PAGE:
Movement Guide

The most important parts of this lifestyle are the food lists and your daily must-dos. However, including movement will truly support your efforts. The right type of exercise will get your blood flowing, strengthen your muscles, improve your body composition, improve your posture, benefit your digestive system, help with mental wellness, and lower your inflammation levels.

However, there is a trick here. The form of exercise has to be the right type.

What do I mean by that? Let me make it simple. How do performance athletes age? Do they outlive the general population? Do they have healthier organs and higher longevity? The answer is no, for a very simple reason: excessive and high-intensity exercise is inflammatory. Any form of pain is seen by the body as inflammation, and I often get requests from professional athletes to help them with a low-inflammation diet in order to offset the effects of their profession.

Yalda’s Exercise Story

During my years of trying to get my ulcerative colitis under control, I would have periods of being unwell. As soon as I felt slightly better, I was desperate to exercise again. I would book a session with a friend of mine who is a personal trainer. He would do what personal trainers usually do, i.e. “push me.” I have a high pain threshold and I can’t resist a challenge, so no matter how hard the exercises were, I would do them all. Every single time, without fail, my symptoms would return with a vengeance and I wouldn’t be able to work out again for a long time. What became a game-changer in the way I exercise is when I started focusing on lower-impact workouts, such as Pilates, yoga, and walking. I found that it worked well for me and allowed me to build muscle definition without increasing my inflammation levels. I started going to many more classes and what I faced then was like going back to square one.

Nowadays, it seems like anything extreme is fashionable. When I started yoga and Pilates around ten years ago, the movement was slow, controlled, and strong. Today, many of these classes are fast-paced, teachers rarely check your form, and the way those classes are conducted can lead to injury and inflammation. Unfortunately, that happened to me in March 2016. I was in an ashtanga class in Miami in one of my favorite studios there. As I was in a forward bend position, the teacher came behind me and pushed me on the back so I would go “deeper in the pose.” I suffered a disk bulge between the discs L3 and L4 and had to do months of rehabilitation work. It was utter agony and absolutely depressing to not be able to move my body freely.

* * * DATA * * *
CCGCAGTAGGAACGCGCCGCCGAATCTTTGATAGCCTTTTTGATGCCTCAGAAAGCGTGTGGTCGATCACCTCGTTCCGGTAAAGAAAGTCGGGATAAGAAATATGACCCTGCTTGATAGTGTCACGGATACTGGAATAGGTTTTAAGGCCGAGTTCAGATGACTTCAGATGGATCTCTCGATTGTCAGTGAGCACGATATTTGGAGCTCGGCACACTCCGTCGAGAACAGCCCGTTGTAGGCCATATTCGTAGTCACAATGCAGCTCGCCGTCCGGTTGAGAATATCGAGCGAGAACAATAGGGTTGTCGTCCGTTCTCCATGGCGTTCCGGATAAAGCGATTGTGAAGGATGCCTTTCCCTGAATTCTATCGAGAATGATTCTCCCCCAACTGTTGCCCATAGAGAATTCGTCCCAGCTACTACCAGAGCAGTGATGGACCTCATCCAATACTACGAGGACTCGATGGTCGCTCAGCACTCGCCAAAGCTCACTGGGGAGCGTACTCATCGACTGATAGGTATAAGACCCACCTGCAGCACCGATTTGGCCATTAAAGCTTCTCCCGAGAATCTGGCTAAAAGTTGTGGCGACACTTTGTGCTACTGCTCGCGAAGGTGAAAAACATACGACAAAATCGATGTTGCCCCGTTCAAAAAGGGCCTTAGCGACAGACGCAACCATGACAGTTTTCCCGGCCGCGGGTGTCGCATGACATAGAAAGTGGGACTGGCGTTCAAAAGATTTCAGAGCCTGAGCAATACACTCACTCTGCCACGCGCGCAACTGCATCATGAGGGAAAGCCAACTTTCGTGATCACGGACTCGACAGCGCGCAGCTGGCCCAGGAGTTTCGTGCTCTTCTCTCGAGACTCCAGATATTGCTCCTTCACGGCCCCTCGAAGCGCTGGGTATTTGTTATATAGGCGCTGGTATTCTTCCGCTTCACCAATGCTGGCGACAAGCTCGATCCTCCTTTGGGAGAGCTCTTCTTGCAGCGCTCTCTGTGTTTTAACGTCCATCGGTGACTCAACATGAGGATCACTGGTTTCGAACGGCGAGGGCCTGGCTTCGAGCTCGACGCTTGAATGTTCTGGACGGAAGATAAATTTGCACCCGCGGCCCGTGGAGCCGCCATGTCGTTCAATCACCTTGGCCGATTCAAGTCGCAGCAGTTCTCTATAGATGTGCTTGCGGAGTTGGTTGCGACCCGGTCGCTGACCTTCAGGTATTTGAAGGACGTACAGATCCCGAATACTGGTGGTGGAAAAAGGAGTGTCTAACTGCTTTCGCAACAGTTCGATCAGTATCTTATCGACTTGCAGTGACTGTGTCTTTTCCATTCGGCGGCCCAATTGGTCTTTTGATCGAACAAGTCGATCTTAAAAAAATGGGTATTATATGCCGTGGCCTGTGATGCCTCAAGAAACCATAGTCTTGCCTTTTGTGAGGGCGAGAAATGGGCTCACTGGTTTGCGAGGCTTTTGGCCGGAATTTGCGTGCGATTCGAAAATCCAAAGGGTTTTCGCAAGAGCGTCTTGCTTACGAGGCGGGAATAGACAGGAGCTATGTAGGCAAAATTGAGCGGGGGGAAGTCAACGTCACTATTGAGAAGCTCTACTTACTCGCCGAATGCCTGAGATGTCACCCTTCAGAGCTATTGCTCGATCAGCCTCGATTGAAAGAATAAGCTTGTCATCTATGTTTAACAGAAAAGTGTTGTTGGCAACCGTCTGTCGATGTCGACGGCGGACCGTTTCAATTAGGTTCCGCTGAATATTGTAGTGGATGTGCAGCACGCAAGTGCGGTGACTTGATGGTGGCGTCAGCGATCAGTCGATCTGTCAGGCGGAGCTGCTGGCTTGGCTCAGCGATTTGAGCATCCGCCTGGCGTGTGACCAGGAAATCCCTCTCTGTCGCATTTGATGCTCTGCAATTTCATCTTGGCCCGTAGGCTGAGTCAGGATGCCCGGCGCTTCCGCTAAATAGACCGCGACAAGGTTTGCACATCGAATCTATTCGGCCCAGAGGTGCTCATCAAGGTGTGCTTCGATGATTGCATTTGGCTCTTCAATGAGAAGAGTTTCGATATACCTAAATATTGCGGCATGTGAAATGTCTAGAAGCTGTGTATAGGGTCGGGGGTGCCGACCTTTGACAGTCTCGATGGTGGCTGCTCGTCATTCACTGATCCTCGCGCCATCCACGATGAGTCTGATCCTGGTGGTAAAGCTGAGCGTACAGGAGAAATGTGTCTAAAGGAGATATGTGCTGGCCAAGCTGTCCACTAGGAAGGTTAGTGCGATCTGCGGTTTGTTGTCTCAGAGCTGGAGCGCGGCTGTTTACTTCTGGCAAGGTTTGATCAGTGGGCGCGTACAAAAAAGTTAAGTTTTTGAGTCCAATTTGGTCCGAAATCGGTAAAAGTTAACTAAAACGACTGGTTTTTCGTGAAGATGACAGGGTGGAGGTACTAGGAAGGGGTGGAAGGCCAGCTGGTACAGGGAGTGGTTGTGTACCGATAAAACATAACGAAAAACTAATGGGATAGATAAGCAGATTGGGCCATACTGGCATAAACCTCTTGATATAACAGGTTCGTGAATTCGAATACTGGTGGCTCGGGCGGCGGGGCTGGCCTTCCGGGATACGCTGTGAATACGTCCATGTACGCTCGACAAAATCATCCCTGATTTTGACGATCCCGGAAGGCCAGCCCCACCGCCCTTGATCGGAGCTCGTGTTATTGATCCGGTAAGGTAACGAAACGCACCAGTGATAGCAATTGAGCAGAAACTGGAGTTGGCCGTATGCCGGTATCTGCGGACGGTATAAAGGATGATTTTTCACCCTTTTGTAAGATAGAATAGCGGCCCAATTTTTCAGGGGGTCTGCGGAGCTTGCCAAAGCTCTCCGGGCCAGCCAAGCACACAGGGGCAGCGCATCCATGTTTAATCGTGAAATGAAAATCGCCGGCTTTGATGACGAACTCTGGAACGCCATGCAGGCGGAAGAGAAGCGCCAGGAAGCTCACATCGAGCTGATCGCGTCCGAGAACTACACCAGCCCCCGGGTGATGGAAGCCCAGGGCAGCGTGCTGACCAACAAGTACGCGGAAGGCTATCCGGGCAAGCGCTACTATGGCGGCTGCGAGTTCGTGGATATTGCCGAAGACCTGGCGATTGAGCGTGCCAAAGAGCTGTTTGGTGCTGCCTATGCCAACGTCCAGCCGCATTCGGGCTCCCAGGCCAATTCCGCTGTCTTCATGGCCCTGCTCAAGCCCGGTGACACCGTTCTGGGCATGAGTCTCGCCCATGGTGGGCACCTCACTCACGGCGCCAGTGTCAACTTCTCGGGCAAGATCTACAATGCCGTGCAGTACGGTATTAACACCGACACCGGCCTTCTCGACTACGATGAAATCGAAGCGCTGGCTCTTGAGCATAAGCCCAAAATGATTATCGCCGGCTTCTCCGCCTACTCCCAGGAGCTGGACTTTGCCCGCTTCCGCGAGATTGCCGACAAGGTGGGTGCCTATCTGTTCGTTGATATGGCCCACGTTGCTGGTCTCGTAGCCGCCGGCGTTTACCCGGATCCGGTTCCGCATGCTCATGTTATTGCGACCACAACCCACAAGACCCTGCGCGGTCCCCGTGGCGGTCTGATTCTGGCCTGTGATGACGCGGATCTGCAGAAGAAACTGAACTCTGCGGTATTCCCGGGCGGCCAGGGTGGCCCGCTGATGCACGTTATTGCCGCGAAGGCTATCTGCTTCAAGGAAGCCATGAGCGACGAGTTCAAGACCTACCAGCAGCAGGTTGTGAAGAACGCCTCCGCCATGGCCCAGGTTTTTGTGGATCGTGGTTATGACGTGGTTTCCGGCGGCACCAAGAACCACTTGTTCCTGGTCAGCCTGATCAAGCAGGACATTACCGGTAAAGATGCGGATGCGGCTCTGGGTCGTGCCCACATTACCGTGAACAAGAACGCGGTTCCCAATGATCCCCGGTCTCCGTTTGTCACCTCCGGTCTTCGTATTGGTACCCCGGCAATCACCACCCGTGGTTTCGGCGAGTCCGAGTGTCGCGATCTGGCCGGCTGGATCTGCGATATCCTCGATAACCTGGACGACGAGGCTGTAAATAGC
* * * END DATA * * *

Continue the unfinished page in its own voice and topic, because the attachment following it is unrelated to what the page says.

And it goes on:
I did most of that rehabilitation work myself, as I knew exactly what did hurt and what didn’t. I strengthened my core and improved my posture and did extensive research on the importance of a strong core for our overall health. I also looked further at the link between inflammation and high impact/high-intensity workouts. Many people ask me how I look this way age 40, after having had two children and so many health issues, and I can assure you that it isn’t by following what’s fashionable and going to the crazy classes I see everybody go to! I go to the gym or I work out at home, but I always stick to what I have shared with you here. When something feels wrong during a Pilates or yoga class, I simply do not participate. I basically stick to my guns and it pays off!

Thanks to that injury, I have devised amazingly effective and simple workouts which I share with you here. I like to use the word “thanks” here, as I always make the most of negative experiences and turn them into positives. These exercises will help you stand taller, improve your body composition, build lean muscle and a strong physique overall.

Extra Movement Tips


I have previously spoken about the importance of taking deep breaths to relax and energize your body! And if you’ve ever taken a yoga class, you know how essential connecting your body to your breath is. It builds self-awareness and helps you tap into your inner strength. Focusing on proper breathing techniques can help you stay energized, get a better workout, and also prevent injury!

Here are some breathing guidelines to keep in mind during your next workout:

  • Yoga. During yoga, focus on slow, deep, even breaths. Your inhales and exhales should be long, lasting an equal amount of time as you breathe in and out from your nose. For example, if you inhale for say, three seconds, focus on making your exhale last the same three seconds.
  • Pilates. With any toning or weight training exercises, you want to exhale on the exertion (when your body is performing the move). For example, if you’re working your abs on the reformer machine, exhale as you crunch and inhale as you lower. For lunges, inhale as you lower and exhale as you come up.

The Eat Burn Sleep lifestyle is focused on improving your gut health and lowering your inflammation. In my experience, high-intensity exercise is inflammatory and does not necessarily yield results in terms of body composition. I refer to all sorts of classes, not just the HIIT or spinning classes, but also some yoga classes or barre / Pilates classes which are conducted in a way that can be too intense for the body.